Milton sets five-year deadline for developers

Streets, sidewalks must be completed within time limit
April 25, 2013

Developers will have to complete streets within five years of beginning a project under an amended ordinance by Milton Town Council.

Town officials unanimously passed the measure April 1. It applies to all future developments and communities still under construction. Under the amended ordinance, once 80 percent of a subdivision or phase is sold or built upon, streets must be paved. If the 80 percent threshold is not reached within five years of final approval, roads must still be completed.

The town will not take ownership or maintain roads in a community until they are completed and dedicated.

Milton has long had complaints over the completion of streets and sidewalks, particularly in Shipbuilders Village and Cannery Village. Under construction since 2004, Cannery Village streets remain unfinished; residents often complain to town officials about the safety and condition of the roadways.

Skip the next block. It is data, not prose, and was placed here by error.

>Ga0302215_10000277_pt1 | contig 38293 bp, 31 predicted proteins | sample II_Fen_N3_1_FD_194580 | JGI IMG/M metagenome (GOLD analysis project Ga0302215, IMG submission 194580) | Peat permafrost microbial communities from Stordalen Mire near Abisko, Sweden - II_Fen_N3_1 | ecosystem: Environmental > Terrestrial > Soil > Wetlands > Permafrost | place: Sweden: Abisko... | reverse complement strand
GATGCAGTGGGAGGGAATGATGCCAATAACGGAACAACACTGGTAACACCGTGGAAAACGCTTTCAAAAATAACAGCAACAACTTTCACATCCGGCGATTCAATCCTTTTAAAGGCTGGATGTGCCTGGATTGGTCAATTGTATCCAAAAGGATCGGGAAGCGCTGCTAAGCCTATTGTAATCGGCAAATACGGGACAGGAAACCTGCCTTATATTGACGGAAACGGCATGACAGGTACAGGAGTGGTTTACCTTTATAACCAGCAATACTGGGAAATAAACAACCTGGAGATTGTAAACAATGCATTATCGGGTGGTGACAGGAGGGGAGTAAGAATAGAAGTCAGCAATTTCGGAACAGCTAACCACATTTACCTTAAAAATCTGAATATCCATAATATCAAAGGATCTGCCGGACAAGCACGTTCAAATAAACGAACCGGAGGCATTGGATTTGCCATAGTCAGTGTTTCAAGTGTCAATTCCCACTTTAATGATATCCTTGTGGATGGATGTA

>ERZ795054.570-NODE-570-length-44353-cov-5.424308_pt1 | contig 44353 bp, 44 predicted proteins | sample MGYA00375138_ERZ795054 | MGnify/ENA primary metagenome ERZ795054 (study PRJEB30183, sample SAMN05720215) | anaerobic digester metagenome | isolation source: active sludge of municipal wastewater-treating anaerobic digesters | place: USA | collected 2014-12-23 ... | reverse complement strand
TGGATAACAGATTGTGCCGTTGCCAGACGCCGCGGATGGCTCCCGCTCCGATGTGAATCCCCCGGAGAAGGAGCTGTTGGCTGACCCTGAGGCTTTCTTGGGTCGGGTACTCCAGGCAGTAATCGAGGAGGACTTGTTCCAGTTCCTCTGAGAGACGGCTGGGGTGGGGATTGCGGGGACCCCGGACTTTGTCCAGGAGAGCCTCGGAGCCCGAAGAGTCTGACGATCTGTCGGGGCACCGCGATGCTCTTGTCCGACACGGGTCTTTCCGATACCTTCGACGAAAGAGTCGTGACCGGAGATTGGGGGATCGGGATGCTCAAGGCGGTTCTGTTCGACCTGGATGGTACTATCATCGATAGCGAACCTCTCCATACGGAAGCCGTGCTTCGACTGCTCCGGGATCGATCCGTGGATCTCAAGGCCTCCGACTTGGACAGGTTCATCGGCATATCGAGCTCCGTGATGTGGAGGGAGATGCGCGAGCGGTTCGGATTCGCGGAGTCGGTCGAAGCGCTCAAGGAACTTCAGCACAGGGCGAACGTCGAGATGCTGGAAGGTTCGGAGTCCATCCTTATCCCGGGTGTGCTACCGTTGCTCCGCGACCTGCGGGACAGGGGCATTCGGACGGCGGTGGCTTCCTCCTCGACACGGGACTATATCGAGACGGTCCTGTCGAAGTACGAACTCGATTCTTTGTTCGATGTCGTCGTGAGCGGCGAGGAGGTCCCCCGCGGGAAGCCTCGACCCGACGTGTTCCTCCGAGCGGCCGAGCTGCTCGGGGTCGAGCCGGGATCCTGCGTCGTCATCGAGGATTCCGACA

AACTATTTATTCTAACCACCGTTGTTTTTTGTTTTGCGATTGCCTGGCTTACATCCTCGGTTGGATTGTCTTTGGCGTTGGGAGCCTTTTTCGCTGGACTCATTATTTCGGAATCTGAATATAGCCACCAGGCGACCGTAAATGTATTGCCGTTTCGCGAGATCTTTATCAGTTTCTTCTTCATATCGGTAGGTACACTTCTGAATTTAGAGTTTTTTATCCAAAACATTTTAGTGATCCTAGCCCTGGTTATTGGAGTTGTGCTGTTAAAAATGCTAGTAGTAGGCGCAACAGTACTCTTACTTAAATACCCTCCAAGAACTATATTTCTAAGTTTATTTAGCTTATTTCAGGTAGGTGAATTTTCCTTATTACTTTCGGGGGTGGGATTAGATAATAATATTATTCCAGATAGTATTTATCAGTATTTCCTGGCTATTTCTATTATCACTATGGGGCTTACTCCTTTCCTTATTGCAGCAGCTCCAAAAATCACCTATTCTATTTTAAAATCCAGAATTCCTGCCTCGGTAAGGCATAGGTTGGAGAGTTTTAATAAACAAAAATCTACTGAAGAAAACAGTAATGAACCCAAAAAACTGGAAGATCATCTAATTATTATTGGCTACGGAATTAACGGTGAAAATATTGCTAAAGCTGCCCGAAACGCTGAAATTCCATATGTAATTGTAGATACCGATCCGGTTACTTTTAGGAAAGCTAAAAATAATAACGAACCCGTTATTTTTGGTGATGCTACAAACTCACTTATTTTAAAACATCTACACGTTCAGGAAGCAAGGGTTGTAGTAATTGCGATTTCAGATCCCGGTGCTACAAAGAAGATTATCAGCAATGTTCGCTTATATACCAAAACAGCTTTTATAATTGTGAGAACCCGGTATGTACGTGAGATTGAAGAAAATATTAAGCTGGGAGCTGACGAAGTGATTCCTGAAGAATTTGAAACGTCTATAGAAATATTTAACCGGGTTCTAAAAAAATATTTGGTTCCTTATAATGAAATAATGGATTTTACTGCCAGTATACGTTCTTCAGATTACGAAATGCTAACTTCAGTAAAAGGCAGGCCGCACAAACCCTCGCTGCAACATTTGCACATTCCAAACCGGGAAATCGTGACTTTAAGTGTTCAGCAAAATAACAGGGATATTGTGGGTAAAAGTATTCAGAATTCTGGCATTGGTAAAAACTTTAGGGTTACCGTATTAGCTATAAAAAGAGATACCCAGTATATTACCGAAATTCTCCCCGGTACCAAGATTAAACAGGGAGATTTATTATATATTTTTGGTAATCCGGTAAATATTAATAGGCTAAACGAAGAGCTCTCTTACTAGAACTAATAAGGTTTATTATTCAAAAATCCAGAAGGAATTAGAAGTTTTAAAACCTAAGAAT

“If the residents of Cannery go one more year, we will be going on the 10-year mark with the roads getting worse year after year,” said resident Gail Slaughter prior to council's vote. “As residents of Milton and taxpayers, we expect no less from our new town council than to stand by its taxpayers and do the right thing.”

Town code now requires developers to post a performance bond in the amount of 125 percent of the estimated cost to complete a number of improvements, including streets. Cannery Village developer Chestnut Properties did not complete the required work, but the community was approved before the requirement was put into effect, so there is no bond money to draw upon. Under the new ordinance, in cases where a developer has posted a guarantee, the town may use those funds to complete required work.

By passing the amendment to the subdivision ordinance, council sets a timeline for future developers, but also seeks to encourage developers such as Chestnut Properties to complete work in a timely fashion.

“I think it's a great planning tool for other developments, but we have one that is really in the forefront right now,” said Mayor Marion Jones. “I want to make sure it captures their needs right now.”

Councilman Mike Coté, a Cannery resident, said the amendment is not creating a new requirement for developers, rather it is further clarifying when the work must be complete.

“We're only putting a time frame on something that is a responsibility anyway,” he said. “This needs to be done before the roads are turned over to town. Now the developer and the citizens know when that's going to occur.”

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